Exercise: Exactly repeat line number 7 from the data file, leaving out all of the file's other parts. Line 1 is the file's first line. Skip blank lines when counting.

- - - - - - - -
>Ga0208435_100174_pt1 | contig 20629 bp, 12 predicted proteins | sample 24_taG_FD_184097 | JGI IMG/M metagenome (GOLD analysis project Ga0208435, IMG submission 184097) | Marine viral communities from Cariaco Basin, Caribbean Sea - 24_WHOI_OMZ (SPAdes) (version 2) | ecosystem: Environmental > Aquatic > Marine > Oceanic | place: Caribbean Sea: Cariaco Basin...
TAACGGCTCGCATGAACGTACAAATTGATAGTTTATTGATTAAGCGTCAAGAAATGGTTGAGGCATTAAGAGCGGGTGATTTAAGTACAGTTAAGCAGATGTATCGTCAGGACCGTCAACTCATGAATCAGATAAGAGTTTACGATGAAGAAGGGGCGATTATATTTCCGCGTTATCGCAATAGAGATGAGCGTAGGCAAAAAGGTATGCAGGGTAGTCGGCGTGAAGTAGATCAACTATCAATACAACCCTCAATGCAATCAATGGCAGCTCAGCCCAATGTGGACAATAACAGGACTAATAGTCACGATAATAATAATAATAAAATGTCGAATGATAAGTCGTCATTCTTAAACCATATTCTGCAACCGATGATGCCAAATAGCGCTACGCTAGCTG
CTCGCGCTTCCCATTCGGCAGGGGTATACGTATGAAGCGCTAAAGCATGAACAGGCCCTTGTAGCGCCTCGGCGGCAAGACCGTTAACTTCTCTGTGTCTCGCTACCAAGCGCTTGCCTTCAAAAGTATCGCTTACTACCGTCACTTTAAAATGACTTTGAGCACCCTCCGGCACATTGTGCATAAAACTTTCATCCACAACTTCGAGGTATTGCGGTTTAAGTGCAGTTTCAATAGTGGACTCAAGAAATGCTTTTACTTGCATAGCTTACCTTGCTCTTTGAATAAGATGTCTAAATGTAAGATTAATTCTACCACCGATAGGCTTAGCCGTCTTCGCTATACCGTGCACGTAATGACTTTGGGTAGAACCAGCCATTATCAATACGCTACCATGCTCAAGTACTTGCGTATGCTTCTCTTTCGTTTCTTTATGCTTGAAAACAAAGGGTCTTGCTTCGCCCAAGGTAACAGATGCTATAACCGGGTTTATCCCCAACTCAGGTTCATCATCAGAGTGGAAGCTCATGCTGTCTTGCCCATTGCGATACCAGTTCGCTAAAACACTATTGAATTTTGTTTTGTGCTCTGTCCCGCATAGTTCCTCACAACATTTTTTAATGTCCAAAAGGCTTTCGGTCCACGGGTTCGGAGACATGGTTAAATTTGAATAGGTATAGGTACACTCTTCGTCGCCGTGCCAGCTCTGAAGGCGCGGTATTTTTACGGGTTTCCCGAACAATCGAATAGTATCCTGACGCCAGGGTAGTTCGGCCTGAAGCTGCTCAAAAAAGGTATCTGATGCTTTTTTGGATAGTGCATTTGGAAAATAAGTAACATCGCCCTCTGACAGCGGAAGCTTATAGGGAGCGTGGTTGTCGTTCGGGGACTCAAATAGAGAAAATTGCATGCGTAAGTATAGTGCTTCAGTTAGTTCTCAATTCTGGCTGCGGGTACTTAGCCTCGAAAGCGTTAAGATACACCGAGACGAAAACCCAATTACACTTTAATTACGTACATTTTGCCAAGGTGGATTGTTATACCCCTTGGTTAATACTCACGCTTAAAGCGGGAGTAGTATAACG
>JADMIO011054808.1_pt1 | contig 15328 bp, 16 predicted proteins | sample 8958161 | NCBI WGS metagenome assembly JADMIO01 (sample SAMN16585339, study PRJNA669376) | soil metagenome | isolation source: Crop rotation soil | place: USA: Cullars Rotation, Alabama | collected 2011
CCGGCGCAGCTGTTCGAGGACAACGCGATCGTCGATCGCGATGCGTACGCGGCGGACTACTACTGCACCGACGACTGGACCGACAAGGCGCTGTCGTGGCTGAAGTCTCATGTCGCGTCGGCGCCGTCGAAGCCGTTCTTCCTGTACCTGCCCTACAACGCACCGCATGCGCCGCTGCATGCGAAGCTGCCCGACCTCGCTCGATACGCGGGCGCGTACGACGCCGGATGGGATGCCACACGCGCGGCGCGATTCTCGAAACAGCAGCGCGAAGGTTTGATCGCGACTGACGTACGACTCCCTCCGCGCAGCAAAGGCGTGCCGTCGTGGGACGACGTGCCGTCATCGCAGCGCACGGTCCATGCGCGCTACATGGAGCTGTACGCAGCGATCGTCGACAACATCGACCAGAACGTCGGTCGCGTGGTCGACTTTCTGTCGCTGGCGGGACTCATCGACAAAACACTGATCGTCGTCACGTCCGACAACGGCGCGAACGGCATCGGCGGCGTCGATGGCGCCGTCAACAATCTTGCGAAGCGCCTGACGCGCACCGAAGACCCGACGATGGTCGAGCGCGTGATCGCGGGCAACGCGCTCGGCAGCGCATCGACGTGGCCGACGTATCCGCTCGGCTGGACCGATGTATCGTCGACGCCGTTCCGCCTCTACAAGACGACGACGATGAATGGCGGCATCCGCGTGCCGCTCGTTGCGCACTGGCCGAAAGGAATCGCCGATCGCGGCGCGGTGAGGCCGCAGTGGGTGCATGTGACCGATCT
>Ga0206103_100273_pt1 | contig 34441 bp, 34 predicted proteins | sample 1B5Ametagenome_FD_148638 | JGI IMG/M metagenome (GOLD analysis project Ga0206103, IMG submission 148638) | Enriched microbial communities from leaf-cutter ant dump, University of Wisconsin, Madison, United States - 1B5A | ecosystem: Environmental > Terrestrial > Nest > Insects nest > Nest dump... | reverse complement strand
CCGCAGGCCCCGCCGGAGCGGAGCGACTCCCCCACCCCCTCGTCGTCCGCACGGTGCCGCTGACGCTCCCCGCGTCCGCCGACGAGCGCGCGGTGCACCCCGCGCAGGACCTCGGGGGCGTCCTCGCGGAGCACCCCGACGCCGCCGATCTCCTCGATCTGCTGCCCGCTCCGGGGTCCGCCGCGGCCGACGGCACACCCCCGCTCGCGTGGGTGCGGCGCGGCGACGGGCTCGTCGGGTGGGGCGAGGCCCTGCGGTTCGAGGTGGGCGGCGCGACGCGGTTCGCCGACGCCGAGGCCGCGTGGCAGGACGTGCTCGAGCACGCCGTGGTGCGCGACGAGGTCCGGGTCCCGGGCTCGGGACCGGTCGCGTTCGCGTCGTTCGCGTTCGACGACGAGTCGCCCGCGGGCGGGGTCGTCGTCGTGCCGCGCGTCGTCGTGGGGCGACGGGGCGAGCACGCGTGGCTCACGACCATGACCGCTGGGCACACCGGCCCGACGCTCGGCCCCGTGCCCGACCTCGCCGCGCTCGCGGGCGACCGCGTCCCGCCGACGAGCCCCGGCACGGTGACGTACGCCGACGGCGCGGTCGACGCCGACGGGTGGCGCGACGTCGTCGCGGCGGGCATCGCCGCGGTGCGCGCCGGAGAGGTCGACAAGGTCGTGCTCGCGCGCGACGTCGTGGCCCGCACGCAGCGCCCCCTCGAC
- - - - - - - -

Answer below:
CCGCAGGCCCCGCCGGAGCGGAGCGACTCCCCCACCCCCTCGTCGTCCGCACGGTGCCGCTGACGCTCCCCGCGTCCGCCGACGAGCGCGCGGTGCACCCCGCGCAGGACCTCGGGGGCGTCCTCGCGGAGCACCCCGACGCCGCCGATCTCCTCGATCTGCTGCCCGCTCCGGGGTCCGCCGCGGCCGACGGCACACCCCCGCTCGCGTGGGTGCGGCGCGGCGACGGGCTCGTCGGGTGGGGCGAGGCCCTGCGGTTCGAGGTGGGCGGCGCGACGCGGTTCGCCGACGCCGAGGCCGCGTGGCAGGACGTGCTCGAGCACGCCGTGGTGCGCGACGAGGTCCGGGTCCCGGGCTCGGGACCGGTCGCGTTCGCGTCGTTCGCGTTCGACGACGAGTCGCCCGCGGGCGGGGTCGTCGTCGTGCCGCGCGTCGTCGTGGGGCGACGGGGCGAGCACGCGTGGCTCACGACCATGACCGCTGGGCACACCGGCCCGACGCTCGGCCCCGTGCCCGACCTCGCCGCGCTCGCGGGCGACCGCGTCCCGCCGACGAGCCCCGGCACGGTGACGTACGCCGACGGCGCGGTCGACGCCGACGGGTGGCGCGACGTCGTCGCGGCGGGCATCGCCGCGGTGCGCGCCGGAGAGGTCGACAAGGTCGTGCTCGCGCGCGACGTCGTGGCCCGCACGCAGCGCCCCCTCGAC